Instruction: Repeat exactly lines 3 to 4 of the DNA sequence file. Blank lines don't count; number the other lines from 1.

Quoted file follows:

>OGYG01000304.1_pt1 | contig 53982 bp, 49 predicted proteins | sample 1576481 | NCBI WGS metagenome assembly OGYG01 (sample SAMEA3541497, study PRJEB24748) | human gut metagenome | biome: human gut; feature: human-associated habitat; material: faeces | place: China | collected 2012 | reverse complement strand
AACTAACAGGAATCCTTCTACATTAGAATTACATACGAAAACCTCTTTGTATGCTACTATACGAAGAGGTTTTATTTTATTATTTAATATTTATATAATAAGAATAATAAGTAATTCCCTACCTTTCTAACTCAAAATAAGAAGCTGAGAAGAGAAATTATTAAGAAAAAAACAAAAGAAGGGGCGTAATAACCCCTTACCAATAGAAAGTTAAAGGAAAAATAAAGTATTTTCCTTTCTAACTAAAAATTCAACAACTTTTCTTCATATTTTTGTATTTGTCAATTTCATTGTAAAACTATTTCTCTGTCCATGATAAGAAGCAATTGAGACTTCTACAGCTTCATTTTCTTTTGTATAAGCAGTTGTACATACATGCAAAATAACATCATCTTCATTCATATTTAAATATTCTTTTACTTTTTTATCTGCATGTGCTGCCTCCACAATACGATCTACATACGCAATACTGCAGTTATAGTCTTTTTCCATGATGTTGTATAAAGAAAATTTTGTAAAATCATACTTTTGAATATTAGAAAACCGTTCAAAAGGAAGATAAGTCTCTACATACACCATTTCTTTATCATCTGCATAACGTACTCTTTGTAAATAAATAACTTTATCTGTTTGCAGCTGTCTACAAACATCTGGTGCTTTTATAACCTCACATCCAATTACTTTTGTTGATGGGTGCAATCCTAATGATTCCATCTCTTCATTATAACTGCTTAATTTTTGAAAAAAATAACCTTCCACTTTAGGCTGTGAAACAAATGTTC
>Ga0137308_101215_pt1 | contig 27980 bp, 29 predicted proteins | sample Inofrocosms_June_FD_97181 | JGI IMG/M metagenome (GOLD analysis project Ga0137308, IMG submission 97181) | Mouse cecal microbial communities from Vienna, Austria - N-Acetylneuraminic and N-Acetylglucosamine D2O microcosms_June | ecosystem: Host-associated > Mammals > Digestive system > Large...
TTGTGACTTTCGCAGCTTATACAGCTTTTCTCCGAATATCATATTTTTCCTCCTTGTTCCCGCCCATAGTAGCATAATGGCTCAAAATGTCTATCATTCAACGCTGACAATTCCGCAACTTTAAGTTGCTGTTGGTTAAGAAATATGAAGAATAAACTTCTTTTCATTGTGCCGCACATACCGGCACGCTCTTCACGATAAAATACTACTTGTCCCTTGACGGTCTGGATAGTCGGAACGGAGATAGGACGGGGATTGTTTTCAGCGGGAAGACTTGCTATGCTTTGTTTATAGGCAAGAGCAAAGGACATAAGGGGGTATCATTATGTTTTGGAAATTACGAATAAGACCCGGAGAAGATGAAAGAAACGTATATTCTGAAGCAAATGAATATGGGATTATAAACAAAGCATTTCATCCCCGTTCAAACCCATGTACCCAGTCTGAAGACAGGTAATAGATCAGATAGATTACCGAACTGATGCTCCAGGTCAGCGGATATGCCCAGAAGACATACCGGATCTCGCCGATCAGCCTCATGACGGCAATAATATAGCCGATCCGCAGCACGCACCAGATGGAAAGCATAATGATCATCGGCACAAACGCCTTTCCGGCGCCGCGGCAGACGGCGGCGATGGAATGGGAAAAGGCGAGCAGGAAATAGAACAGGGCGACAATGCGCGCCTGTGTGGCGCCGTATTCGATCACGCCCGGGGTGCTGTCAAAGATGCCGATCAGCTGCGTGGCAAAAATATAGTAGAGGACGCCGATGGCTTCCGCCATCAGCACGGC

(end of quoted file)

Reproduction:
>Ga0137308_101215_pt1 | contig 27980 bp, 29 predicted proteins | sample Inofrocosms_June_FD_97181 | JGI IMG/M metagenome (GOLD analysis project Ga0137308, IMG submission 97181) | Mouse cecal microbial communities from Vienna, Austria - N-Acetylneuraminic and N-Acetylglucosamine D2O microcosms_June | ecosystem: Host-associated > Mammals > Digestive system > Large...
TTGTGACTTTCGCAGCTTATACAGCTTTTCTCCGAATATCATATTTTTCCTCCTTGTTCCCGCCCATAGTAGCATAATGGCTCAAAATGTCTATCATTCAACGCTGACAATTCCGCAACTTTAAGTTGCTGTTGGTTAAGAAATATGAAGAATAAACTTCTTTTCATTGTGCCGCACATACCGGCACGCTCTTCACGATAAAATACTACTTGTCCCTTGACGGTCTGGATAGTCGGAACGGAGATAGGACGGGGATTGTTTTCAGCGGGAAGACTTGCTATGCTTTGTTTATAGGCAAGAGCAAAGGACATAAGGGGGTATCATTATGTTTTGGAAATTACGAATAAGACCCGGAGAAGATGAAAGAAACGTATATTCTGAAGCAAATGAATATGGGATTATAAACAAAGCATTTCATCCCCGTTCAAACCCATGTACCCAGTCTGAAGACAGGTAATAGATCAGATAGATTACCGAACTGATGCTCCAGGTCAGCGGATATGCCCAGAAGACATACCGGATCTCGCCGATCAGCCTCATGACGGCAATAATATAGCCGATCCGCAGCACGCACCAGATGGAAAGCATAATGATCATCGGCACAAACGCCTTTCCGGCGCCGCGGCAGACGGCGGCGATGGAATGGGAAAAGGCGAGCAGGAAATAGAACAGGGCGACAATGCGCGCCTGTGTGGCGCCGTATTCGATCACGCCCGGGGTGCTGTCAAAGATGCCGATCAGCTGCGTGGCAAAAATATAGTAGAGGACGCCGATGGCTTCCGCCATCAGCACGGC